This bill ensures that an individual admitted to an inpatient psychiatric facility for mental health needs can also trust that their insurance will cover substance use treatment. 

SD.733, An Act directing the Massachusetts Bay Transportation Authority to place naloxone at Red Line stations 

Think of the importance of fire extinguishers in public places. We have them there in the event of the worst-case scenario. In this age of wide-spread substance use disorder, we need to take similar precautions.  

This legislation creates a pilot program to install three Naloxone boxes at MBTA stations in Boston, Braintree, Cambridge, Quincy, and Somerville. This life-saving treatment can resuscitate a person experiencing a potentially fatal overdose. 

SD.1163, An Act strengthening prescription drug safety and drug stewardship 

To prevent prescription medications from falling into wrong hands, the Commonwealth enacted a program to collect and properly dispose of unused prescription pills. Despite the success of the program, a built-in sunset clause has made this program temporary. This legislation does away with the sunset clause so that safe drug disposal can continue indefinitely.  

This legislation would also guarantee funding for safe drug disposal while continuing to hold accountable the individuals who profited from the opioid epidemic. The program is funded by drug manufacturers, including Purdue Pharma, as a result of the Commonwealth’s lawsuit against them for their role in creating the opioid epidemic. This legislation would ensure these drug manufacturers fund the program in perpetuity. 

SD.1164, An Act providing continuity of care for mental health treatment 

Finding a treatment, doctor, or prescription that works can prove difficult and time-consuming. Further complicating matters is the possibility of a patient losing access to a successful treatment due to changes in insurance.  

This legislation would allow patients of mental health providers to maintain access to treatment regardless of changes in insurance. Sen. Keenan last session successfully passed into law a similar requirement that insurance companies provide coverage for treatment of individuals with multiple sclerosis regardless of changes in insurance.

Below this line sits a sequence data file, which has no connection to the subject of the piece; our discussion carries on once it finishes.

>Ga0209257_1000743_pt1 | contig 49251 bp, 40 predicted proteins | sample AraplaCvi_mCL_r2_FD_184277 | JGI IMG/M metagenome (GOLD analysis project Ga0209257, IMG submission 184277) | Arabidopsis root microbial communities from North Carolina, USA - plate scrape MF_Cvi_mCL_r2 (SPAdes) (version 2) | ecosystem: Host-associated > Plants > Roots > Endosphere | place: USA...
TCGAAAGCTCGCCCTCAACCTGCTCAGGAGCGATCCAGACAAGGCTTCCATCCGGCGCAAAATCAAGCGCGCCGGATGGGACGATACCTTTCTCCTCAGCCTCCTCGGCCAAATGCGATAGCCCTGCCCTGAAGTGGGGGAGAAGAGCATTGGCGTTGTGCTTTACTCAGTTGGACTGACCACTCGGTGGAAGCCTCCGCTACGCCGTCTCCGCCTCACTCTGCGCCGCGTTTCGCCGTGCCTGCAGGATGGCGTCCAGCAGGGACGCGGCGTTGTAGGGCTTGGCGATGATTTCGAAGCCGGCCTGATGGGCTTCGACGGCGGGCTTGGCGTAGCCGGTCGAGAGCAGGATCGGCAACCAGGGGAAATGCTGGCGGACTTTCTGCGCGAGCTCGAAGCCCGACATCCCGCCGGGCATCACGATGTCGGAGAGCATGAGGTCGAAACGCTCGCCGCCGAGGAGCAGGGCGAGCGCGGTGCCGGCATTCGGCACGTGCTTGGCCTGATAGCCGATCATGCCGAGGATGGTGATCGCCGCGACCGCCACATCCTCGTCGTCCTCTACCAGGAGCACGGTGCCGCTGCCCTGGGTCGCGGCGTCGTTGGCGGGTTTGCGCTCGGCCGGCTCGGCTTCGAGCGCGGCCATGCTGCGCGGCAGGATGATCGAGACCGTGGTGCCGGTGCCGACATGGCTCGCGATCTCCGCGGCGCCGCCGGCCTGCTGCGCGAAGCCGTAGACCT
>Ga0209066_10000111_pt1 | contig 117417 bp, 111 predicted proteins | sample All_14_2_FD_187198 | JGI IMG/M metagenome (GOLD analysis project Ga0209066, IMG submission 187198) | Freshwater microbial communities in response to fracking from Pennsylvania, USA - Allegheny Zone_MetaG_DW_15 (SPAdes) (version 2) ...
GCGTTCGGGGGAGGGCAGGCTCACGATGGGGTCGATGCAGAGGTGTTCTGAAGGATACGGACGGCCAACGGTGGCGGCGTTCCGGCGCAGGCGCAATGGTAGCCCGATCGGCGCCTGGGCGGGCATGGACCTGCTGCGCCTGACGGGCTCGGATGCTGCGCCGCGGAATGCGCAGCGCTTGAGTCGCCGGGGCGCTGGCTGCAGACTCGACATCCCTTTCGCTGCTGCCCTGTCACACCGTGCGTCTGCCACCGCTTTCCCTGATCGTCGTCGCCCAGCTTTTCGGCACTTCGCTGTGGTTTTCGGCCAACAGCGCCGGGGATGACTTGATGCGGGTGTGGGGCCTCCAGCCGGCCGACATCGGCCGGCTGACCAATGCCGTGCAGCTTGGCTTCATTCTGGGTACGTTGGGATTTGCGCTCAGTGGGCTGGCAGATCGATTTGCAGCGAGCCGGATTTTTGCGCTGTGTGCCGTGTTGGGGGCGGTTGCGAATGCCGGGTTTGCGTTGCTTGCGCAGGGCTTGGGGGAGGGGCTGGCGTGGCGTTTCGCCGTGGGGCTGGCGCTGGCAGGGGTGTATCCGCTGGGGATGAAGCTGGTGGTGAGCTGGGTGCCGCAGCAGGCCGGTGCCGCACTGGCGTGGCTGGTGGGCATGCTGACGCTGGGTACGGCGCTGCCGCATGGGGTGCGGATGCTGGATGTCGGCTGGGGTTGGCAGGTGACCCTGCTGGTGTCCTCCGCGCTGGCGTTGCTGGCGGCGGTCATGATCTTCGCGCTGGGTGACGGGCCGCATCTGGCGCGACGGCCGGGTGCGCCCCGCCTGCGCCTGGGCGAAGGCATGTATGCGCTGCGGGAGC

SD.2355, An Act relative to hospital closures and health planning 

The closure of a hospital is disruptive for any community, which is why we need regulations to ensure such situations do as little harm as possible.  

This legislation extends the public notification process so that stakeholders can have more time to plan accordingly. This change would also help ensure that patients can find new replacement care providers so their treatment is disrupted as little as possible. 

SD.1781, An Act providing access to patient protection services for MassHealth consumers 

Approximately 2 million people currently rely on MassHealth for their insurance coverage, yet they lack many of the same protections and services other insurance policy holders have. This bill seeks to provide MassHealth patients access to the same appeals process for refusals of coverage for prescribed treatments and services.  

The current appeals process for MassHealth patients is much slower than the appeals process for non-MassHealth patients, which operates through the Office of Patient Protection. A quicker appeals process would ensure care delivery is not interrupted. 

SD.2103, Resolve establishing a commission to encourage acceptance of insurance by outpatient mental health providers 

With mental-health treatment becoming more and more common, patients should be guaranteed they can receive their treatment as easily from a behavioral health provider as they would from any other healthcare professional.